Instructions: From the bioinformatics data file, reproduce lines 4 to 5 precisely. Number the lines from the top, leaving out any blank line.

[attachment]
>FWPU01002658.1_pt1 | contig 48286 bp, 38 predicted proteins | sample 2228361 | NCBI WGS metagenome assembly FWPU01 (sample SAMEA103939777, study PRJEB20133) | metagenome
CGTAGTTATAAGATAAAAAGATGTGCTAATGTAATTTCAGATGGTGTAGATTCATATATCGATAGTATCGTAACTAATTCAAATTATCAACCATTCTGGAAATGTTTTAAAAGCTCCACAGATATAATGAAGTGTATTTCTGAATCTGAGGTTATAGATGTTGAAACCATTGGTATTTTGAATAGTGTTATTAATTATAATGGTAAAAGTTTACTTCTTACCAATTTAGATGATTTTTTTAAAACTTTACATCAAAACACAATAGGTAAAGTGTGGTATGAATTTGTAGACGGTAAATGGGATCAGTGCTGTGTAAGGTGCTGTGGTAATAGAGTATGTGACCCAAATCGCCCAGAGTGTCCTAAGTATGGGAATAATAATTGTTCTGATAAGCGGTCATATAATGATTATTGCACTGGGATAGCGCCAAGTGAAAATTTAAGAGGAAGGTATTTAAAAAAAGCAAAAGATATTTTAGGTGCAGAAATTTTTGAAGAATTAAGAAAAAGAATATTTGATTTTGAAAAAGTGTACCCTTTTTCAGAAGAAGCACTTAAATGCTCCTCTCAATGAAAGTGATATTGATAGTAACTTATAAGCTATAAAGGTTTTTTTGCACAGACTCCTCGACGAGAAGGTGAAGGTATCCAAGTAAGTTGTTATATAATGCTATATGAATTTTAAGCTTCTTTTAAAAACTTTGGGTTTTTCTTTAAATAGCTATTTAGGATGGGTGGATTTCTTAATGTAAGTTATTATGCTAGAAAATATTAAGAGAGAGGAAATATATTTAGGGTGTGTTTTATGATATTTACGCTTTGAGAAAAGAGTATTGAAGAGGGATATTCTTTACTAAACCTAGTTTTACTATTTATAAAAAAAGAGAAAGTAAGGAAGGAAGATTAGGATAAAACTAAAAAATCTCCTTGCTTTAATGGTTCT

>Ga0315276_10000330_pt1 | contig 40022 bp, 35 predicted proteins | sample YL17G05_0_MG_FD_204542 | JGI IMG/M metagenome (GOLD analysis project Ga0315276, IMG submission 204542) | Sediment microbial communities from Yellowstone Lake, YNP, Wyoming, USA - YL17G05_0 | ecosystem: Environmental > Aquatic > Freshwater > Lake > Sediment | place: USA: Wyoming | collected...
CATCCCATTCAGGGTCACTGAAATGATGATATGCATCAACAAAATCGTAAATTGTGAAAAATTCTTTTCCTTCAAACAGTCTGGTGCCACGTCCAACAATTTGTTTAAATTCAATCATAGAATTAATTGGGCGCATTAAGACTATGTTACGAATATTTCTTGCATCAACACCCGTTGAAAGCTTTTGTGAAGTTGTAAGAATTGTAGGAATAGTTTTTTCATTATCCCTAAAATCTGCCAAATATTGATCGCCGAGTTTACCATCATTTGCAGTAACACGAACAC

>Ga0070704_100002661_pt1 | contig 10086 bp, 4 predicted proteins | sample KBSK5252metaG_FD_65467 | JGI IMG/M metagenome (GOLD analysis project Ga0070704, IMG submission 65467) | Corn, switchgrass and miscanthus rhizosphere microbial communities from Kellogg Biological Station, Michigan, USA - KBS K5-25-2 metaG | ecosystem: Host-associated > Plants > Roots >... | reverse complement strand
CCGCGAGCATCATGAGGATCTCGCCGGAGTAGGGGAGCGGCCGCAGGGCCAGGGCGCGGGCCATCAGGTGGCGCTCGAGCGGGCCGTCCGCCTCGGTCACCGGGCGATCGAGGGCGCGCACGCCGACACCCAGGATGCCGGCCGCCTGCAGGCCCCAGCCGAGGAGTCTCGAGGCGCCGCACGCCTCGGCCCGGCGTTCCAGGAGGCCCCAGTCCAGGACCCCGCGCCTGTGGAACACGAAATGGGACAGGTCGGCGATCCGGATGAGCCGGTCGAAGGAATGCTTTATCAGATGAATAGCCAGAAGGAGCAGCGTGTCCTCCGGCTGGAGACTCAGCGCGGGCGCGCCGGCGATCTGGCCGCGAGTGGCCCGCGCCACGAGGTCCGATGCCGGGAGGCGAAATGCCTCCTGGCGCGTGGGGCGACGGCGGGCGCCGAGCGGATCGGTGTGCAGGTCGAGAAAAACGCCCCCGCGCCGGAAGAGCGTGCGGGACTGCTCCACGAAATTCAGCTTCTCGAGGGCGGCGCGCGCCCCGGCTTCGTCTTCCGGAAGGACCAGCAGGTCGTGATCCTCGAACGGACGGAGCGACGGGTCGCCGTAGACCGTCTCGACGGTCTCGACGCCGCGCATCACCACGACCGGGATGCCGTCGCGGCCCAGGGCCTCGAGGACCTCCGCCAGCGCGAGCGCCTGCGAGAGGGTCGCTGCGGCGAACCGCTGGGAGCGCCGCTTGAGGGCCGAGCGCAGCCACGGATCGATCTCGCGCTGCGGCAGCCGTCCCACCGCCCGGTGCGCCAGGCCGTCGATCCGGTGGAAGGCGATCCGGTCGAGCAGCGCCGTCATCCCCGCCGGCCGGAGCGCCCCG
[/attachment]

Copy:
CATCCCATTCAGGGTCACTGAAATGATGATATGCATCAACAAAATCGTAAATTGTGAAAAATTCTTTTCCTTCAAACAGTCTGGTGCCACGTCCAACAATTTGTTTAAATTCAATCATAGAATTAATTGGGCGCATTAAGACTATGTTACGAATATTTCTTGCATCAACACCCGTTGAAAGCTTTTGTGAAGTTGTAAGAATTGTAGGAATAGTTTTTTCATTATCCCTAAAATCTGCCAAATATTGATCGCCGAGTTTACCATCATTTGCAGTAACACGAACAC

>Ga0070704_100002661_pt1 | contig 10086 bp, 4 predicted proteins | sample KBSK5252metaG_FD_65467 | JGI IMG/M metagenome (GOLD analysis project Ga0070704, IMG submission 65467) | Corn, switchgrass and miscanthus rhizosphere microbial communities from Kellogg Biological Station, Michigan, USA - KBS K5-25-2 metaG | ecosystem: Host-associated > Plants > Roots >... | reverse complement strand